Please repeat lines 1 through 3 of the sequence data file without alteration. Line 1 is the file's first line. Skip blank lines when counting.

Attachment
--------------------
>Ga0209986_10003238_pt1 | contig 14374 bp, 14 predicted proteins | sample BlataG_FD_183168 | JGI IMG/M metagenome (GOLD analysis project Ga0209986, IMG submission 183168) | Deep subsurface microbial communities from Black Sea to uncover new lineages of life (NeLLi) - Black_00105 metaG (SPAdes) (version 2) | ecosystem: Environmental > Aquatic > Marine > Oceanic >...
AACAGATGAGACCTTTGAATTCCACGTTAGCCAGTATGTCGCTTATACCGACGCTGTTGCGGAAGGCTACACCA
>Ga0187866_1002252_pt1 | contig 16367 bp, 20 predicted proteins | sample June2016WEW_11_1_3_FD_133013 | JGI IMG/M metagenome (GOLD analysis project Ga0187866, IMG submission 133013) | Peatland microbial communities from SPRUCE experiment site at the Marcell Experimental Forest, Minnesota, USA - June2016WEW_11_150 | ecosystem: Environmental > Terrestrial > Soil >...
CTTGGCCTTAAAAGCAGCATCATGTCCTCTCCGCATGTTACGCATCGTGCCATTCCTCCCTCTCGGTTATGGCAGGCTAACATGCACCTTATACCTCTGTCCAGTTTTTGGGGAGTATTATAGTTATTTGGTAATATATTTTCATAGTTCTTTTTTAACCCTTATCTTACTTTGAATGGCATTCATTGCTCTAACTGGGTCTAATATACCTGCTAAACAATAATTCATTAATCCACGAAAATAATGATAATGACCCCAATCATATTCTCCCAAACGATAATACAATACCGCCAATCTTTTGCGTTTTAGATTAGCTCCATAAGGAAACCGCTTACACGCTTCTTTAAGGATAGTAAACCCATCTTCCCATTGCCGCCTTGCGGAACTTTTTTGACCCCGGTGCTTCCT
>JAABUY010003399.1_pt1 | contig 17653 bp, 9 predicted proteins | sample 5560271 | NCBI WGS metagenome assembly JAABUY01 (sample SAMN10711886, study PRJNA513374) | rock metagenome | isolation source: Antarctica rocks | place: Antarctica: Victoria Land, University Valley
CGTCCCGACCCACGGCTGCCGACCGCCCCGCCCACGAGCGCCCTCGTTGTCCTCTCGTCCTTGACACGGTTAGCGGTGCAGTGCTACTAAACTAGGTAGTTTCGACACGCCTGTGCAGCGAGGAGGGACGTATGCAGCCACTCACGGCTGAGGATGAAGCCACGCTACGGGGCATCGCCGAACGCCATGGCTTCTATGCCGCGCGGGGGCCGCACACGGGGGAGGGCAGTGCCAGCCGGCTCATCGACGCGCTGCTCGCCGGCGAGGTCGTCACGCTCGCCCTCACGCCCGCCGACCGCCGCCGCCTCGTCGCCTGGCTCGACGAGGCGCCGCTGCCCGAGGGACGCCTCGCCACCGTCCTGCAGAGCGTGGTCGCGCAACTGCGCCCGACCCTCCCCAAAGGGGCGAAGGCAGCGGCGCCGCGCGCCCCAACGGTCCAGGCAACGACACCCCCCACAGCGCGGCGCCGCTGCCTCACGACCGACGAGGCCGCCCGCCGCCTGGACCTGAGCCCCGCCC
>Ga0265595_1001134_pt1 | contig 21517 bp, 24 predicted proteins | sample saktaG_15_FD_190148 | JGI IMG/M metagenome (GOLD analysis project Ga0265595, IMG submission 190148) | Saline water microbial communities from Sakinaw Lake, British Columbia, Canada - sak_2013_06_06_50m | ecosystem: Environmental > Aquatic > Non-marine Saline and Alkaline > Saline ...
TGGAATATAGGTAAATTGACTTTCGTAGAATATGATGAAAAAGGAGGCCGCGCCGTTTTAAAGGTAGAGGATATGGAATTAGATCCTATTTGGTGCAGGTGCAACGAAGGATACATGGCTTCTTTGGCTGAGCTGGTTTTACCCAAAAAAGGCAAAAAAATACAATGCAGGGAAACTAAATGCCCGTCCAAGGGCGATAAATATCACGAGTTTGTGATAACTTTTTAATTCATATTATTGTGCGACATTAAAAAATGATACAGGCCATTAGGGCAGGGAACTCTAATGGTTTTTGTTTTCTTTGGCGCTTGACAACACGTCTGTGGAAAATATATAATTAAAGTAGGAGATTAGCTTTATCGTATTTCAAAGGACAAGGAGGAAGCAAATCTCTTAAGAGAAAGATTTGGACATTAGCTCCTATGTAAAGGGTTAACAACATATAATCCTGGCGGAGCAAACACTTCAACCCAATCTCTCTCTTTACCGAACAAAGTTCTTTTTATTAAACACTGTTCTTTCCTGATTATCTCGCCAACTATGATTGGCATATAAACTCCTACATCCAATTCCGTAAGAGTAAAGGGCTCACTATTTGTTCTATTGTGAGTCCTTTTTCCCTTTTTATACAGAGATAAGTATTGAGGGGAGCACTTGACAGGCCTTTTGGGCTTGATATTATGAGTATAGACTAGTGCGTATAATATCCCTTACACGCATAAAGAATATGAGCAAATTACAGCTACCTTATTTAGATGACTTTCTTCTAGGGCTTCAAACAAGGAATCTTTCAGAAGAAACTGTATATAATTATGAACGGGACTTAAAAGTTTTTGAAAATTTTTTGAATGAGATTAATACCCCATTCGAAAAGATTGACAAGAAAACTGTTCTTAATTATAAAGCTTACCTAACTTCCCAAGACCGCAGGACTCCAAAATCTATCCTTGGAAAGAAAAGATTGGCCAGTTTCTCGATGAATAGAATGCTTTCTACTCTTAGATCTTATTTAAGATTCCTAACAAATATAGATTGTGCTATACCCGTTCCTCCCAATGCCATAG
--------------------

>Ga0209986_10003238_pt1 | contig 14374 bp, 14 predicted proteins | sample BlataG_FD_183168 | JGI IMG/M metagenome (GOLD analysis project Ga0209986, IMG submission 183168) | Deep subsurface microbial communities from Black Sea to uncover new lineages of life (NeLLi) - Black_00105 metaG (SPAdes) (version 2) | ecosystem: Environmental > Aquatic > Marine > Oceanic >...
AACAGATGAGACCTTTGAATTCCACGTTAGCCAGTATGTCGCTTATACCGACGCTGTTGCGGAAGGCTACACCA
>Ga0187866_1002252_pt1 | contig 16367 bp, 20 predicted proteins | sample June2016WEW_11_1_3_FD_133013 | JGI IMG/M metagenome (GOLD analysis project Ga0187866, IMG submission 133013) | Peatland microbial communities from SPRUCE experiment site at the Marcell Experimental Forest, Minnesota, USA - June2016WEW_11_150 | ecosystem: Environmental > Terrestrial > Soil >...